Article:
The effect of phosphates’ structures on the properties of oil-based fracturing fluids was reported by Wang et al. where suitable crude-oil- and diesel-oil-based fracturing fluids were obtained by improving the technology of phosphate synthesis [16].

With the rapid development of unconventional reservoirs (e.g., shales, tight gas, coalbed methane), the demand for novel fracturing fluids is also growing. However, few studies have been conducted on phosphates used in liquefied petroleum gas fracturing fluids. In this paper, we successfully synthesized a series of phosphates for LPG fracturing fluids and evaluated their performance. In view of the properties of the phosphates, they should have a good potential in oilfield applications.

Experimental

Materials

Triethyl phosphate, phosphorous pentoxide, propanol, butanol, pentanol, hexanol, octanol, decanol, and hexadecanol with AR grade are purchased from Chengdu Kelong Chemical Reagent Factory, China.

The properties of liquid petroleum gas are presented in Table 1.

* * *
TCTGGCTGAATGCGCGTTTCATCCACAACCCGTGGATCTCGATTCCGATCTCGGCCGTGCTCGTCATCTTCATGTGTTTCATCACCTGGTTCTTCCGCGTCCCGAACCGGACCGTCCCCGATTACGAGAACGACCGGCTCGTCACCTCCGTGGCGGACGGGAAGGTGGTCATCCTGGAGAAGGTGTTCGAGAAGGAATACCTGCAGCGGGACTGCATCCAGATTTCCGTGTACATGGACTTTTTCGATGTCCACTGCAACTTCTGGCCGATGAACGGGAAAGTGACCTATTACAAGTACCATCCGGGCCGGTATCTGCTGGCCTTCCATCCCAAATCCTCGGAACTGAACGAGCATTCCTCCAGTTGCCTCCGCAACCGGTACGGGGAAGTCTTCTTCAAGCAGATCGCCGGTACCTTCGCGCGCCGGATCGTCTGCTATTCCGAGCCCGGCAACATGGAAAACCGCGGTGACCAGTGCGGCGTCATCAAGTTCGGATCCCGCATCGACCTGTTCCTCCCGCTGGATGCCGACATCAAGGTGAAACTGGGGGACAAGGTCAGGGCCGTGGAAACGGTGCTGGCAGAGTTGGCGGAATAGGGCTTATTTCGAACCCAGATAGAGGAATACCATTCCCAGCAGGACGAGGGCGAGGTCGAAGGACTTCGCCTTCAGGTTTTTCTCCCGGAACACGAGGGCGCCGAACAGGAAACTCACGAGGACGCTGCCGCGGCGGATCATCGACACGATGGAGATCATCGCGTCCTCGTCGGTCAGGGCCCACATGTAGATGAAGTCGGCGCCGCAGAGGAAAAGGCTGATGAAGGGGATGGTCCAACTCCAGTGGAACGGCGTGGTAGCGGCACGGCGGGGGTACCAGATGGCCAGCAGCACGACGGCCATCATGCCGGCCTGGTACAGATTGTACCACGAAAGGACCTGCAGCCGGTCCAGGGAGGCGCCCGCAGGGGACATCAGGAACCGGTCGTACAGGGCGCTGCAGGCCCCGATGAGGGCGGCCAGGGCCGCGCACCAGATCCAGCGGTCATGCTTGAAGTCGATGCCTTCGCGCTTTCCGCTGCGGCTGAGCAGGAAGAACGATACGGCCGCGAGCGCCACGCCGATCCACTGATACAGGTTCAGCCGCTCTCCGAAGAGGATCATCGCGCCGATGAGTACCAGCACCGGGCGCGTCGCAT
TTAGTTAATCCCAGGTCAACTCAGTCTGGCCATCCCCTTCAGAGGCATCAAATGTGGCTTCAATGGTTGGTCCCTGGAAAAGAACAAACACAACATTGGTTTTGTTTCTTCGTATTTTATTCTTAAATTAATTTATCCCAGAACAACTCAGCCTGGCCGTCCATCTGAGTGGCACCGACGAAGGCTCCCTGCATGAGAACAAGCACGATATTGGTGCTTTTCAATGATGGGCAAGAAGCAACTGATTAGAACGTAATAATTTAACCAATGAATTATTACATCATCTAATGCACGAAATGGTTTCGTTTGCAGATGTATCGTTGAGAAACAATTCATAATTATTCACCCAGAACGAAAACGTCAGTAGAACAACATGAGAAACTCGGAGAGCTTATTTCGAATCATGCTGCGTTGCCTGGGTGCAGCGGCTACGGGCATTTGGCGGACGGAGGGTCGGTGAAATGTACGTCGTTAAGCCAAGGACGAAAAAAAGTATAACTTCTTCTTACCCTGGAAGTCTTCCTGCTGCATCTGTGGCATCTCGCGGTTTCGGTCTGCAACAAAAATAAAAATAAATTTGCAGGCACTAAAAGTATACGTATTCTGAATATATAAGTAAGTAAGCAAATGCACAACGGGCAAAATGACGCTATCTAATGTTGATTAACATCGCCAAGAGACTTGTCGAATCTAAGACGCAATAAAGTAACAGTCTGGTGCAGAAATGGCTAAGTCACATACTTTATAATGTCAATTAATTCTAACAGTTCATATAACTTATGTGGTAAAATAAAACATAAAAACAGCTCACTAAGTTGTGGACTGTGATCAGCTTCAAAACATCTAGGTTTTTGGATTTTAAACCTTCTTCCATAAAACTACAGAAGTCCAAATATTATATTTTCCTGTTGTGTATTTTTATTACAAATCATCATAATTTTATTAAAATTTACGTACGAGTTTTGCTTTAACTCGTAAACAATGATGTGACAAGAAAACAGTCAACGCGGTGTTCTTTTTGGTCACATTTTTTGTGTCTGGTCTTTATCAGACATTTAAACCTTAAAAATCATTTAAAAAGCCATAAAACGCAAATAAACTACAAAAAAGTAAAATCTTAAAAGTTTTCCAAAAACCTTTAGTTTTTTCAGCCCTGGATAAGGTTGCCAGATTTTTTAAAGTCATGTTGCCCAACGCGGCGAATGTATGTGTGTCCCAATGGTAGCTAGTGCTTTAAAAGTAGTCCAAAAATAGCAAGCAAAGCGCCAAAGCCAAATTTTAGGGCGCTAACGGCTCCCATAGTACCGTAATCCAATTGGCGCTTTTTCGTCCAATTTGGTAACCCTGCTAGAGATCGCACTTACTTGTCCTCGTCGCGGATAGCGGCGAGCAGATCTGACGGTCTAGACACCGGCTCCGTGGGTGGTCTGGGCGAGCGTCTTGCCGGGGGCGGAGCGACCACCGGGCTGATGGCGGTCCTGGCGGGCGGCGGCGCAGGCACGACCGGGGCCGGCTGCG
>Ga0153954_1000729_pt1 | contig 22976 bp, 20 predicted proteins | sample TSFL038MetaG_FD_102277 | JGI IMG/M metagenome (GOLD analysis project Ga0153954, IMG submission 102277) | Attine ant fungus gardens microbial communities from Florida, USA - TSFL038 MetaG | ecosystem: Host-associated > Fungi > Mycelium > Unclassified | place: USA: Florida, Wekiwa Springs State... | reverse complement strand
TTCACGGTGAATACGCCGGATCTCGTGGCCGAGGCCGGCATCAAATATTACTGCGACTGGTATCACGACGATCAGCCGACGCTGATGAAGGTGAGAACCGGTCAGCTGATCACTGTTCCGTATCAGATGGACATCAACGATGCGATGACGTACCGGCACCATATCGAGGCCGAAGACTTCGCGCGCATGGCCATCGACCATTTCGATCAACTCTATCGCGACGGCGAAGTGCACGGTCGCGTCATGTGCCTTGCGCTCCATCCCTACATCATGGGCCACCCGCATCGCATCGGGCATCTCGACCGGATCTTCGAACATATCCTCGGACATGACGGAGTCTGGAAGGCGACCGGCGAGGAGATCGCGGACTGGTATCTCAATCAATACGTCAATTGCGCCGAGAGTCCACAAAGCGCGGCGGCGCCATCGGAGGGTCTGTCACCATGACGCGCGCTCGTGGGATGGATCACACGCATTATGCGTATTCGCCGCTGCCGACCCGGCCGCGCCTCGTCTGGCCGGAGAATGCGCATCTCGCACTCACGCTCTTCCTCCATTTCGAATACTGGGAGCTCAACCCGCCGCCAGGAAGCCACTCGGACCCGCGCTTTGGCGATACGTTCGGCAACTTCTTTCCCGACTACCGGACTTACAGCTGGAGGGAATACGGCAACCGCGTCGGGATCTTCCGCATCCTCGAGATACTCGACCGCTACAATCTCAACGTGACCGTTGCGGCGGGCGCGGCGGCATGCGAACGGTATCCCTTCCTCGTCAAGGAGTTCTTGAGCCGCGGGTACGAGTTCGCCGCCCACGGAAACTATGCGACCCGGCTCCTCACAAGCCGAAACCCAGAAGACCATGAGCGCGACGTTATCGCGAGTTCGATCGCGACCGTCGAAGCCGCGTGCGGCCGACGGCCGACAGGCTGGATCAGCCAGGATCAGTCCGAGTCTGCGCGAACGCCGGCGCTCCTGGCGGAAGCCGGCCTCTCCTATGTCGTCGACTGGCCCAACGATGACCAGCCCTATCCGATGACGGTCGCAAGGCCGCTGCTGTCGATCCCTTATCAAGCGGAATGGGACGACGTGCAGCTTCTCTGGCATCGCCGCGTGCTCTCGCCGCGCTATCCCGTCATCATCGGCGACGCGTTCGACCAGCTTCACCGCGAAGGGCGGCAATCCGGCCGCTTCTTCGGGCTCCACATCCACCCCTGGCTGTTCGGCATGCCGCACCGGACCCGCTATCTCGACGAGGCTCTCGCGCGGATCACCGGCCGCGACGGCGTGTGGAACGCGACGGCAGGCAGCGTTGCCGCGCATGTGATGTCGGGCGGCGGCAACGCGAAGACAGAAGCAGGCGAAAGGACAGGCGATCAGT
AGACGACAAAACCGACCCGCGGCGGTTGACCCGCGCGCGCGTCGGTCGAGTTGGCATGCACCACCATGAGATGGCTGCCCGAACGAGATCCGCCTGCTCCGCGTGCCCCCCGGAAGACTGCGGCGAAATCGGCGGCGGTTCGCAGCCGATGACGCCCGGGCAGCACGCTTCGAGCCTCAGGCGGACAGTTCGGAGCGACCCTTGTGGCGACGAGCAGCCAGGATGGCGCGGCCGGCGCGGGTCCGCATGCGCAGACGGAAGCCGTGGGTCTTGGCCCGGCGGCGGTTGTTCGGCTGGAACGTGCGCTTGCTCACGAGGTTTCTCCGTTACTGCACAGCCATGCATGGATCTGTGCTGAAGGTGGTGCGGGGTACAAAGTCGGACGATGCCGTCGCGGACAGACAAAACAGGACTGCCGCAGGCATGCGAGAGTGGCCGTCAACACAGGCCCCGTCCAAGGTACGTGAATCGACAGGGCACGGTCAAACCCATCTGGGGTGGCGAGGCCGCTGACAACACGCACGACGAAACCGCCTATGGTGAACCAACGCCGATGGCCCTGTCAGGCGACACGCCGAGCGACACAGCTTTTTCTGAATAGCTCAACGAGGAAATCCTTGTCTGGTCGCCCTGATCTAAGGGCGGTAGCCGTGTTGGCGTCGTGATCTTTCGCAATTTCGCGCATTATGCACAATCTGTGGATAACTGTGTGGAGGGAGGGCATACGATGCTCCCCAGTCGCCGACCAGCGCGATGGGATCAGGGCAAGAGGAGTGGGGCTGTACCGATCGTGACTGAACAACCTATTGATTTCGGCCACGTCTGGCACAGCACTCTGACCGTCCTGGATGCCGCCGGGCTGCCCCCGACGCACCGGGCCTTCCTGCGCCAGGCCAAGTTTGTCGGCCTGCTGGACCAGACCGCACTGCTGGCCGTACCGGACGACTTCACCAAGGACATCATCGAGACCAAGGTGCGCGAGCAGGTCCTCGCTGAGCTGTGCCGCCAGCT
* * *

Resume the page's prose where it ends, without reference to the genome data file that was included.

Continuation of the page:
Table 1

Properties of liquid petroleum gas

Viscosity (@40 °C) (mPa s)

Specific gravity

Surface tension (mN/m)

0.087

0.51

7.6

Synthesis of phosphates

The details are described as follows.

TEP and phosphorus pentoxide are added in a four-neck reaction flask without a reflux condenser and magnetic stirring at 80 °C for 2 h. A mixed alcohol is all added to a four-necked flask at once. Successively, the reaction system is heated to 120 °C in an oil bath and kept at the temperature for 2 h. After this reaction, the reaction products are gained and intended to be used as phosphates. All reactions are conducted under a nitrogen atmosphere.

TEP and phosphorous pentoxide are mixed in a mole ratio of 1.25:1.0, and a mixed alcohol and phosphorous pentoxide are mixed in a mole ratio of 3.2:1.0. To test its performance, a phosphate is mixed with LPG in a blender at a volume ratio equivalent to 4 mL of phosphate per 100 mL of LPG.

Characterization of phosphates

Liquid chromatography–mass spectroscopy is performed directly on the phosphate samples. (Thermofinnigan, Palo Alto, CA) coupled on-line with a capillary HPLC system (Agilent 1 100 capillary pump, Agilent Technologies, San Jose, CA) and nanospray source. The HPLC capillary column was made in-house by packing 5-μm Luna C18 resin (Phenomenex,St. Torrance, CA)into a 75 μm i.d. × 190 μm o.d. fused silica capillary tubing (Polymicro Technologies Inc.) by an air bomb.